The Internet TV Blu-ray player has most of the features we've come to expect from a modern Blu-ray player, like the ability to bitstream all the latest lossless codecs, resume non-BD-J titles, and, of course, playing back discs, including interactive BD-J content. But if you were hoping for a tightly integrated Google TV and Blu-ray playback experience, we're sorry to smash your dreams: there's almost no integration whatsoever. At the least this is simply annoying, but at the most it can be extremely frustrating: you can't eject a disc while watching TV, for example -- you have to first go to the Disc Player application, and then hit eject. You also can't use Dual View while you're watching a Blu-ray disc, and switching to anything else is basically like stopping the disc, which isn't good considering most Blu-ray Discs won't resume after stop thanks to a deficiency in the design of the Blu-ray interactive platform. Luckily when you hit the Home button on the remote you are warned, but sadly hitting the Top Menu button without holding down the FN key at the same time will take you straight to your cable box's guide without a warning. This is just one of many examples of why the QWERTY remote doesn't make a good Blu-ray remote -- a problem that's exacerbated by the lack of an IR receiver, since you can't use a universal remote. HDMI-CEC is supported though, so you should be able to use your TV's remote to control playback.
All that said, Blu-ray playback quality was flawless, and loading and unloading discs was almost as quick as the BDP-S570, which is saying something as the 570 was the fastest player we've ever tested. The player had no problem outputting all the latest lossless codecs and it happily sent our HDTV a 1080p24 signal without issue.
For the most part the Internet TV Blu-ray player's software is the same as the other Google TV devices, but there are a few differences. For starters, setup took about half as long as the Revue, for reasons we can't really explain. The Sony version of Google TV includes Sony's Qriocity video store, and you have the choice of enabling a quick start mode which pits saving power against being impatient. We did find it a bit odd that the Disc Player application wasn't on the Bookmarks page out of the box, and we couldn't figure out how to add it either. And now we come to our biggest problem with Sony's Internet TV devices: the HDMI passthrough won't pass 5.1 content from our DVR. Nope, instead glorious discrete surround sound is down-mixed to stereo. And if you're thinking you'll just turn the box off to watch your shows with surround sound, think again -- the player doesn't pass any video or audio when it's off.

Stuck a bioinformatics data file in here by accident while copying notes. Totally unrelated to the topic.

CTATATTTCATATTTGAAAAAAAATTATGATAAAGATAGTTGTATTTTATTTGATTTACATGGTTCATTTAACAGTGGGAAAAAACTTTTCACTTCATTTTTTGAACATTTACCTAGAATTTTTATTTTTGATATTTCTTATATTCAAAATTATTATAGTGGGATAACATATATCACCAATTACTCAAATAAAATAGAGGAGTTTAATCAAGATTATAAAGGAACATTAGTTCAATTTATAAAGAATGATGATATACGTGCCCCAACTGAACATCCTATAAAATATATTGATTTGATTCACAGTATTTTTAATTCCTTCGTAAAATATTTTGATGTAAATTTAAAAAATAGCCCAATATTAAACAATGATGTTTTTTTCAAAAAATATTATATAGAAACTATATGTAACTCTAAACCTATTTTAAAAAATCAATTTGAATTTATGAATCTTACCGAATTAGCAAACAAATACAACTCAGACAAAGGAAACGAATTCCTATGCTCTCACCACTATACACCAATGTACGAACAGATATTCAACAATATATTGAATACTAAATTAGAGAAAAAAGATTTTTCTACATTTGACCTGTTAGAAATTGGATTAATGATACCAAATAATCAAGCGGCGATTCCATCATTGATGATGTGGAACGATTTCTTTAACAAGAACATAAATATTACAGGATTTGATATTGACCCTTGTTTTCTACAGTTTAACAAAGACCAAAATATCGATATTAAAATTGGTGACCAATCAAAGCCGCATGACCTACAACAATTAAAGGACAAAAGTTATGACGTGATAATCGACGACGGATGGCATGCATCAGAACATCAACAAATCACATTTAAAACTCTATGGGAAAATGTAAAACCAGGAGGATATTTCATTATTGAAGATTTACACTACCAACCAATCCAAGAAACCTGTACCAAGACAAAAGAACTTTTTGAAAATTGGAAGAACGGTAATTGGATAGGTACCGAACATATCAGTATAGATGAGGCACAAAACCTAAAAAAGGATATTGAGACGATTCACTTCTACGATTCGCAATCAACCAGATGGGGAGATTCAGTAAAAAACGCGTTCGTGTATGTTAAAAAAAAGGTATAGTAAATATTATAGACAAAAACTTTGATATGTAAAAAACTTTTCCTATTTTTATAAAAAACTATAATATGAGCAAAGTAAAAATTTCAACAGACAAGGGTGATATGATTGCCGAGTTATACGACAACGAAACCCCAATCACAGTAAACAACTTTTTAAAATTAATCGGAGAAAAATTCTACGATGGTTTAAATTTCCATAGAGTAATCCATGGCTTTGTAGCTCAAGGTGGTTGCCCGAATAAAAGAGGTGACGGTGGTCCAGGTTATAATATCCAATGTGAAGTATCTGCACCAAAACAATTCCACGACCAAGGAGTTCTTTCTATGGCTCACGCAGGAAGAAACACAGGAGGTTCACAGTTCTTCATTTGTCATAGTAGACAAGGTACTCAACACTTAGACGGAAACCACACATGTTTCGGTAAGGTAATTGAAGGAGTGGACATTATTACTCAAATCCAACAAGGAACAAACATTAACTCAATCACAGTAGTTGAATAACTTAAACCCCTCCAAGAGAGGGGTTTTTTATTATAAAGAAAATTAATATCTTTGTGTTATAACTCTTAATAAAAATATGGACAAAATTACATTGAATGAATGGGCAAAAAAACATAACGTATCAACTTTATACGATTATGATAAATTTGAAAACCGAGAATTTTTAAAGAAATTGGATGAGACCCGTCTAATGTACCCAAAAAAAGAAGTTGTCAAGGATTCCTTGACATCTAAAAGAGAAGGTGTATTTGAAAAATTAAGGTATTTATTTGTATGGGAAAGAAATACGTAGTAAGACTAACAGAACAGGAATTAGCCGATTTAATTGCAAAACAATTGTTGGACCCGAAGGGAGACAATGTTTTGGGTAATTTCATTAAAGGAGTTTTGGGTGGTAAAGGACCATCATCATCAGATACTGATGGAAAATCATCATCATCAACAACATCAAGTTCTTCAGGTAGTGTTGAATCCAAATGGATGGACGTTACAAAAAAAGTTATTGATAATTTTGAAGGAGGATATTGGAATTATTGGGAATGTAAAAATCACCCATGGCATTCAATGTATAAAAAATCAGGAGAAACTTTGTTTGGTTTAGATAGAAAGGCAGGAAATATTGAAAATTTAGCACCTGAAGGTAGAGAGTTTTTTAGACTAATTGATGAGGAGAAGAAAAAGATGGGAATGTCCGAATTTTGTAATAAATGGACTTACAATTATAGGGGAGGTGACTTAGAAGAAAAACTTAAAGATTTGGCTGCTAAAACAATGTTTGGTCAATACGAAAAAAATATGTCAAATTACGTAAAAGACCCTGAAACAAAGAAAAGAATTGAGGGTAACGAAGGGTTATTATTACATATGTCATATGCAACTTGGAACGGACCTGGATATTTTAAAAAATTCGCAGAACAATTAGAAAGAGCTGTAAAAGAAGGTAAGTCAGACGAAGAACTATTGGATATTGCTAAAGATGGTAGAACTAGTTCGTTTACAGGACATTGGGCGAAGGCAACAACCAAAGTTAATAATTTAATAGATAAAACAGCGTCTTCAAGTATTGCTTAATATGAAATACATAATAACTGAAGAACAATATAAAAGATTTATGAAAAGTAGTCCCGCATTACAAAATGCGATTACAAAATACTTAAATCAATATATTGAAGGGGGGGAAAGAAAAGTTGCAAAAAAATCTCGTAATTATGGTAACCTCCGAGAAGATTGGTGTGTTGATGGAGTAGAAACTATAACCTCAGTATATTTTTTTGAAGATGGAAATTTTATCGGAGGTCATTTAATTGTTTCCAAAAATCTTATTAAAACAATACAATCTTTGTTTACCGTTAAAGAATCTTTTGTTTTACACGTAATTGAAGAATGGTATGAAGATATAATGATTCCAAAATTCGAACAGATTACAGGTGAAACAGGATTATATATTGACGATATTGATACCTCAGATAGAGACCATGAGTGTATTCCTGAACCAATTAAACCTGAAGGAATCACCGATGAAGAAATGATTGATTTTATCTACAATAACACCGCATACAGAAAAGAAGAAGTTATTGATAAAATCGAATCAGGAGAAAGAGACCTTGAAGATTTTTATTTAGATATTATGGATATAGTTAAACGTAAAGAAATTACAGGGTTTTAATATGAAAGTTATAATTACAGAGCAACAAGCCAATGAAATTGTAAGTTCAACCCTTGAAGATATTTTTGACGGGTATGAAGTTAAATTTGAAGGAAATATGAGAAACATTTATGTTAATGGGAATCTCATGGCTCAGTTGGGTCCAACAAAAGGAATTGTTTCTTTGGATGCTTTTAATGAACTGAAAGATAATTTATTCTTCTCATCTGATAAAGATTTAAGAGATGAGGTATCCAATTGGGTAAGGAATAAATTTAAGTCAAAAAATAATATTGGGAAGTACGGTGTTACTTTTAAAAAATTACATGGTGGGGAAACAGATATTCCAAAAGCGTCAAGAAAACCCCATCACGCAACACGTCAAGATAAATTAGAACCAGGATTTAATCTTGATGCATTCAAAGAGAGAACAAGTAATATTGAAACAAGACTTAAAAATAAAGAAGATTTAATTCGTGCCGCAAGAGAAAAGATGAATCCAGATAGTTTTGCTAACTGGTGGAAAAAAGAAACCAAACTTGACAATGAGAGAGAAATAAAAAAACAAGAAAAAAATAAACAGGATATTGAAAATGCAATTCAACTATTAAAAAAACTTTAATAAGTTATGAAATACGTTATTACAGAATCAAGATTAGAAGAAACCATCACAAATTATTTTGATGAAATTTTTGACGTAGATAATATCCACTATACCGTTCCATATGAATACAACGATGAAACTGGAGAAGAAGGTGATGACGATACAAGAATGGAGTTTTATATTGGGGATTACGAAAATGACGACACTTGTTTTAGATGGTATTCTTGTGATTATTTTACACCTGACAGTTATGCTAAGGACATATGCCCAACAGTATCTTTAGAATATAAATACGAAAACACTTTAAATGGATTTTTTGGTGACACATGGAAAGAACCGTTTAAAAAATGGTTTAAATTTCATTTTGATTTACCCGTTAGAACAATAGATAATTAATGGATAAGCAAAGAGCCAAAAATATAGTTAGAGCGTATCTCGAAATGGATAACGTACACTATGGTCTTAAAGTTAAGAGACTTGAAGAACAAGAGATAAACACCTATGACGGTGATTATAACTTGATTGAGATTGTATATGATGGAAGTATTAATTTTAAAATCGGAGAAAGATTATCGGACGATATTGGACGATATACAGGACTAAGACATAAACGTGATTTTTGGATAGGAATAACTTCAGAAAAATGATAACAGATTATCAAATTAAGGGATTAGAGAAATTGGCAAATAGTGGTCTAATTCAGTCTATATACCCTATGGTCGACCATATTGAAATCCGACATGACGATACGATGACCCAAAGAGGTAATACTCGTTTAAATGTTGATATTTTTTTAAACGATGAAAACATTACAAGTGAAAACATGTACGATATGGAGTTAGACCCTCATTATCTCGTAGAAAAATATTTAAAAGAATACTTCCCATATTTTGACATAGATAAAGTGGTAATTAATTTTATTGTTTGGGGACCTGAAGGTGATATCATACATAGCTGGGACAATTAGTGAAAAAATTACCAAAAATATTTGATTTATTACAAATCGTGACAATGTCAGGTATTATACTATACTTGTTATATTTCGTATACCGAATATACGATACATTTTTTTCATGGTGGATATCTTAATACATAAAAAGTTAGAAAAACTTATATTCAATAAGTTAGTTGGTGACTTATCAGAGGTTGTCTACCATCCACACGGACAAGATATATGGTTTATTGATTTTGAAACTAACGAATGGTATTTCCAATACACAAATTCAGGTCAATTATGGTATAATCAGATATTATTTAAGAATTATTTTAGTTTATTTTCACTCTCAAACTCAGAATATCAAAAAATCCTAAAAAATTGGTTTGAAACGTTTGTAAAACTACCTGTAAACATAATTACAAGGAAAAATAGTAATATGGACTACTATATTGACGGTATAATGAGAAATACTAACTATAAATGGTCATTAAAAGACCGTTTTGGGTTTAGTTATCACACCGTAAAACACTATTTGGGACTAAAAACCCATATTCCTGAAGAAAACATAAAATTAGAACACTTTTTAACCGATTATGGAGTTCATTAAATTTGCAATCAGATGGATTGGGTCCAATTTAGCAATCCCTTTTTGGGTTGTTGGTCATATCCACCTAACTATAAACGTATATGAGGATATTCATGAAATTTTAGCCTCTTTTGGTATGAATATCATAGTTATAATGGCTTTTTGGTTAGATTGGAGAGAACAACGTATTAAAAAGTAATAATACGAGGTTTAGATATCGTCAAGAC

The built in DLNA client wasn't anything to write home about, and was just as mediocre as most of the other slow DLNA clients we've played with. Overall it works, which makes it a useful feature when you don't care about anything except having a way to consume your pictures and music. The one problem we did have was playing a song and then trying to hit the TV button, only to find the music was playing over the TV's audio. It took us a second to figure out to go back in and stop it first, but it wasn't the end of the world or anything.
We're sad to say that the lack of IR sensor to use a universal remote and the inability to pass 5.1 surround sound from our DVR makes this box all but useless to us. Of course we recognize that not everyone has a programmable remote and a surround sound system, but we suspect those people could care less about Blu-ray playback as well. While Sony might improve some of this with firmware updates, at $400 we'd recommend you instead buy a $300 Logitech Revue and stand-alone Sony BDP-S570 Blu-ray player if you're looking to add Google TV to your setup. Sure it'll run you almost $100 more than the Sony Internet TV Blu-ray Disc Player, but we think it's worth the extra Benjamin -- and input switching -- to enjoy real surround sound and use a modern programmable remote.